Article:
In 2011 an article by our valued contact, Devinder Sharma, was published in the Deccan Times. He described the way in which the ‘storm’ over the entry of big retail was succeeded by an orchestrated media campaign, the handiwork of corporate lobbyists:
“Sharp, aggressive and of course always carrying bags of money, they move in the corridors of power. They hobnob with ministers, politicians, economists, and media personalities, ‘educating’ them for instance on how and why India needs to invite big retail to tide over its unemployment and agrarian crisis. They plan diplomatic evenings, organise industry conclaves and summits, plan seminars and conferences, and also demarcate media strategies”.
In the United States corporate lobbying is legal but in India it operates undercover and under different names to do the same job – influencing public policy and crucial economic decisions – and in turn undermining democracy.
Corporate lobbying also influences crucial decisions in agribusiness, fertiliser, seed, farm machinery, animal husbandry, dairy, energy, science and technology, and retail areas that affect country’s food security, explains Sharma. Crores of rupees have been spent over the past few years by some of the big multinational corporations to seek an entry into India.
What may appear to be economic decisions taken by the government often turn out to be the result of intense lobbying by foreign companies
He asks how such lobbying benefits the companies and finds the answer in a research study conducted by University of Kansas which worked out the cost-benefit analysis of lobbying expenditure, and concluded that 93 major corporations, including Hewlett-Packard, IBM, Pfizer among others, had spent Rs 1,456 crore on lobbying, which eventually won them tax breaks of Rs 3.2 lakh crore. At such a high rate of return, companies realise the importance of lobbyists.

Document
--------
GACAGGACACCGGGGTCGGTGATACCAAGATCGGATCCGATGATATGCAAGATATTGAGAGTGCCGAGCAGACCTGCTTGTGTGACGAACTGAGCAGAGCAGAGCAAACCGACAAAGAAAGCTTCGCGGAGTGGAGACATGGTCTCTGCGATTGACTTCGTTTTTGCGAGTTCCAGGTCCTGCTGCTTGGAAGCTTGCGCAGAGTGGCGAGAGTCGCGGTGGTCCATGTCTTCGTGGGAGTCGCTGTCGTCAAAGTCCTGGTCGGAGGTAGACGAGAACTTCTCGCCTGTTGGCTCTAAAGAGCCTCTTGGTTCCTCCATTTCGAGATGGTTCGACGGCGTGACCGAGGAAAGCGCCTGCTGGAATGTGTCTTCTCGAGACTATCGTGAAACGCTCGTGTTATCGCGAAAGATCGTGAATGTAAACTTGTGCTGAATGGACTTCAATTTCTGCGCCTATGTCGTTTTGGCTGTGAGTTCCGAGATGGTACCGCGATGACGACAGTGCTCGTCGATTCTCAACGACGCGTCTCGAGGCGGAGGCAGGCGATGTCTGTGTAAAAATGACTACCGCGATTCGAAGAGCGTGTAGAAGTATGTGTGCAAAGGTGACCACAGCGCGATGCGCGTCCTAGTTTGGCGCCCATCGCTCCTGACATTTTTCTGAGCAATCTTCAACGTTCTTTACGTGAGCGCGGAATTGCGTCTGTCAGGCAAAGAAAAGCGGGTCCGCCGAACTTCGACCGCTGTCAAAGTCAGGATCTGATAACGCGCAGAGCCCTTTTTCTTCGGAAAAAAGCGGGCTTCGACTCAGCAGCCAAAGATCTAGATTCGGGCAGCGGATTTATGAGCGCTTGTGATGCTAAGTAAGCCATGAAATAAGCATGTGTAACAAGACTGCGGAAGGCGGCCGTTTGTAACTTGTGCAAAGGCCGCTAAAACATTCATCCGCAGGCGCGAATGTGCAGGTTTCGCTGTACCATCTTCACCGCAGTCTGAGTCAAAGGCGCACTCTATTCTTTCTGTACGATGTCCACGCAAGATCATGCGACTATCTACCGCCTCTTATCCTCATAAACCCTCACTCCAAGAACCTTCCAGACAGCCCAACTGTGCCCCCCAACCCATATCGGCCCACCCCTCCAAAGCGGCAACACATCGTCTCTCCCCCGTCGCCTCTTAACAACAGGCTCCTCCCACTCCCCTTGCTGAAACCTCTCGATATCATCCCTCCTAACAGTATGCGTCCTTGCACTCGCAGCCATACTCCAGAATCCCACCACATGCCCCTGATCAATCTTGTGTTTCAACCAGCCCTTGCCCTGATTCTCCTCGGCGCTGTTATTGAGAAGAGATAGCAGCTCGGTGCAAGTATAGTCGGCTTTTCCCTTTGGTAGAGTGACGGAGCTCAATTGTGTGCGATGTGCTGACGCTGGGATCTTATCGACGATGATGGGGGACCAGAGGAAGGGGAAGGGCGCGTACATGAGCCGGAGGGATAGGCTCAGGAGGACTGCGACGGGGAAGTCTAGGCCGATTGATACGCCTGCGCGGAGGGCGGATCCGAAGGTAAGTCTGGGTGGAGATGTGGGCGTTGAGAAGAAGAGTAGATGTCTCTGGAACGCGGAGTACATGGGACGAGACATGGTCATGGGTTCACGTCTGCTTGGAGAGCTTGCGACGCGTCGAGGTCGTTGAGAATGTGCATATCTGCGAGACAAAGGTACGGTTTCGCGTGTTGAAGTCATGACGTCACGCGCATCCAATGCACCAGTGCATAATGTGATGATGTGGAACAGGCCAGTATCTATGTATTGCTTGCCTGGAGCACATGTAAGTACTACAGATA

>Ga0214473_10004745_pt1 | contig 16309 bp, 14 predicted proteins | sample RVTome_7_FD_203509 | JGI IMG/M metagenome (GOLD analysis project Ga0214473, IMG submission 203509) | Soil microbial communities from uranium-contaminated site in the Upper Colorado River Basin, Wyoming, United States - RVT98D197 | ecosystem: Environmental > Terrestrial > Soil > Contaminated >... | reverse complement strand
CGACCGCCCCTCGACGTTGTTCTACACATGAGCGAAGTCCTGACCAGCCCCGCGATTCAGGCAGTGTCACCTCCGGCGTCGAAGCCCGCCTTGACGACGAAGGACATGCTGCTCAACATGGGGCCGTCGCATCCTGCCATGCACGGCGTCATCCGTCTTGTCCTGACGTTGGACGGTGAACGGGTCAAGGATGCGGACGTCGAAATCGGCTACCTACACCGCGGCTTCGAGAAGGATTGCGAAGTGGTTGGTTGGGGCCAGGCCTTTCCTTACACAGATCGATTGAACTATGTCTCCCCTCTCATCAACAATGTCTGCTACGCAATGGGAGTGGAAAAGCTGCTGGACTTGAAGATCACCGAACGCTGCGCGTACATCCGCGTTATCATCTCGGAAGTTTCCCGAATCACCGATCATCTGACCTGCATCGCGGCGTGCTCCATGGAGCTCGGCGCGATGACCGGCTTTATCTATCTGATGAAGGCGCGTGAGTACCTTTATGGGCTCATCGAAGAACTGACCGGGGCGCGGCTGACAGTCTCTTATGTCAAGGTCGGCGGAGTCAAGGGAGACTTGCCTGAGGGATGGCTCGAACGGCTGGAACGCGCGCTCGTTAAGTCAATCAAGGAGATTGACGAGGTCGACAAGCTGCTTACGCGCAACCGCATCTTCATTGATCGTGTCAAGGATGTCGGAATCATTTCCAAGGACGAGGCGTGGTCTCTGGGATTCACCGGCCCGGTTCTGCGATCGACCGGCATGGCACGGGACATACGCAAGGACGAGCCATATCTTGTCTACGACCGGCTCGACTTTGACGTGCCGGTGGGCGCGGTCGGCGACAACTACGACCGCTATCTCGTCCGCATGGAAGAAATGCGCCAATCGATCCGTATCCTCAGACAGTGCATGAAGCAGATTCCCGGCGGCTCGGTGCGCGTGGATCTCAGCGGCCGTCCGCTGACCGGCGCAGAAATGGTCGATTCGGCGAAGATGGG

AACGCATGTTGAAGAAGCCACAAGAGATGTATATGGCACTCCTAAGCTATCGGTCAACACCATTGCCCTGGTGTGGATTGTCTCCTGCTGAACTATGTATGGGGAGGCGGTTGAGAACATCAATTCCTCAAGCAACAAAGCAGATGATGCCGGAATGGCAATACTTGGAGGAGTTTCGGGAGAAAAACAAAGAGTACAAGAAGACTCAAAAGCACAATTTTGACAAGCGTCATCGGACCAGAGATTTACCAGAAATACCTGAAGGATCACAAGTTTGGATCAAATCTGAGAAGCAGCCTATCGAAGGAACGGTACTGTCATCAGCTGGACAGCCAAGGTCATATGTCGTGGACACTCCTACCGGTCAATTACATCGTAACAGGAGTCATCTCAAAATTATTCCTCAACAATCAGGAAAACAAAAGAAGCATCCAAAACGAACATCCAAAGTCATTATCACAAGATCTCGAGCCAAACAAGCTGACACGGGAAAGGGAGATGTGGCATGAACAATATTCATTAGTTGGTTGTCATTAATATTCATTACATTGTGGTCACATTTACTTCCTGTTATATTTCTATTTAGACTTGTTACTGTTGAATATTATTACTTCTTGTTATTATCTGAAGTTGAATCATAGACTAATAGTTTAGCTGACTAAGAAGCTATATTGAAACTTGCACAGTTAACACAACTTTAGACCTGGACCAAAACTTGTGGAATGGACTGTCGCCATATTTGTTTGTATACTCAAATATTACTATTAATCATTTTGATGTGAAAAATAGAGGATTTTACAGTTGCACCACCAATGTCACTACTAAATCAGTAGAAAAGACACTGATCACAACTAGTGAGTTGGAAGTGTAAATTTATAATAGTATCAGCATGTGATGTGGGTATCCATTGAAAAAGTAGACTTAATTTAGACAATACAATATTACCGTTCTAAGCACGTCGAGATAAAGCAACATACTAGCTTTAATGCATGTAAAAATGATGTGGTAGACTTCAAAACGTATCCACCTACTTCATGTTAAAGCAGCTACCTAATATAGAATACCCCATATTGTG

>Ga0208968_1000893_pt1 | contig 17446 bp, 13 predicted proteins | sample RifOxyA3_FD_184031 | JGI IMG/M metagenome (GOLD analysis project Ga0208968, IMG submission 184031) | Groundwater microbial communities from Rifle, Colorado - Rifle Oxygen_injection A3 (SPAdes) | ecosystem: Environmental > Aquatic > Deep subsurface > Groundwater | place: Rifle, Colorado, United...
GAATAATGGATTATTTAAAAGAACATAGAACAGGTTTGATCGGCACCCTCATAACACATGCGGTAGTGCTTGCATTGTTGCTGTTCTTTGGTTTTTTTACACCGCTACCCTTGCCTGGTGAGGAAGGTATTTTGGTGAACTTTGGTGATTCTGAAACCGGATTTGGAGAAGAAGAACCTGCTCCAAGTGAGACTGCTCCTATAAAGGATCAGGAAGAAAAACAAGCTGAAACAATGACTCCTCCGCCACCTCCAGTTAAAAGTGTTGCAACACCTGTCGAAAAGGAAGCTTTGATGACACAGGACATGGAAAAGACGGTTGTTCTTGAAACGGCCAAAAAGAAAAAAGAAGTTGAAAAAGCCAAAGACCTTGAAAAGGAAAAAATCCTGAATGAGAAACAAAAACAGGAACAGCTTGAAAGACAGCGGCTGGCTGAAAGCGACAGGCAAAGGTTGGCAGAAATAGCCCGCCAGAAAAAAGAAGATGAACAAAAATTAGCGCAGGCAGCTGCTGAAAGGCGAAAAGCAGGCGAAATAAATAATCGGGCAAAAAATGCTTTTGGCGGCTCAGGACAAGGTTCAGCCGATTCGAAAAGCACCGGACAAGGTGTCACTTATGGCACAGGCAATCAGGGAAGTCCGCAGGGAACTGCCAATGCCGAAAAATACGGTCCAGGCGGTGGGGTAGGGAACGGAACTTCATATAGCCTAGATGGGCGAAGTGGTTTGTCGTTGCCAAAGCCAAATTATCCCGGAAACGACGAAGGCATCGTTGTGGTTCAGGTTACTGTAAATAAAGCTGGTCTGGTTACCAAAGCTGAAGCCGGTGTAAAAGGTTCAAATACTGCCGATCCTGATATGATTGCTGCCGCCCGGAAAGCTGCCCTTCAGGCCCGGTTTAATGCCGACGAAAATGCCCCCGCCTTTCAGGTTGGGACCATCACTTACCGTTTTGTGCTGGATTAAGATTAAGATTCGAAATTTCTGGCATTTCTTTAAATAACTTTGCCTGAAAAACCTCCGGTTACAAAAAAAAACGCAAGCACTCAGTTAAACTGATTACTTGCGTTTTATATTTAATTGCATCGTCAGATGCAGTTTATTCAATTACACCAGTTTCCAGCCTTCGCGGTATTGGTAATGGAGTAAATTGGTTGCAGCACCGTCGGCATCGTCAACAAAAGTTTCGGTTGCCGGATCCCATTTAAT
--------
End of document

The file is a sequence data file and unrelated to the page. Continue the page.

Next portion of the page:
Sharma continues, “Corporate lobbying is writing the economic policies of the American and European governments. The economic decisions are in reality not based on what the people require, but how much the business houses can invest in influencing policy decisions . . . “
”Currently around 15,000 Brussels-based lobbyists (consultants, lawyers, associations, corporations, NGOs etc.) seek to influence the European Union’s legislative process. In America, lobbyists mainly target the US Senate, US House of Representative and the State legislatures. In 2011, there were 12,220 lobbyists registered”.
A year later he returns to this theme with special reference to FDI by retailers: “There are layers at which lobbying operates. Starts with academic institutes, and then goes to economists and scientists. They help with funded studies and reports that come in handy to convince the bureaucrats and politicians. Media then steps in raising the pitch. And finally, it is the politicians, political parties and ministers who remain the prime targets”.
At the height of the Wal-Mart debate in parliament, some media houses refused to carry a news report from Punjab which showed Wal-Mart paying a meagre Rs8 to farmers growing baby corn. Wal-Mart sold it in wholesale for Rs 100/kg, making a neat Rs 92 in the process. Such a report, Sharma explains, would have negated and exposed the government’s claim that big retail would provide a better price to farmers by removing middlemen.
He worries even more when heads of state indulge in lobbying, reporting that all the heads of state of major economic powers who visited India after 2009 lobbied strongly in favour of FDI in retail:
“US President Barack Obama, UK Prime Minister David Cameron, Former French President Nicholas Sarkozy and German Chancellor Angela Merkel had impressed upon the Indian Prime Minister Manmohan Singh on the need to open up for big retail. The US Secretary of State Hilary Clinton, who had earlier served on the board of Wal-Mart, had even gone to the extent of lobbying the West Bengal chief minister Mamata Banerjee when her party Trinamool Congress was part of the UPA-II Coalition”.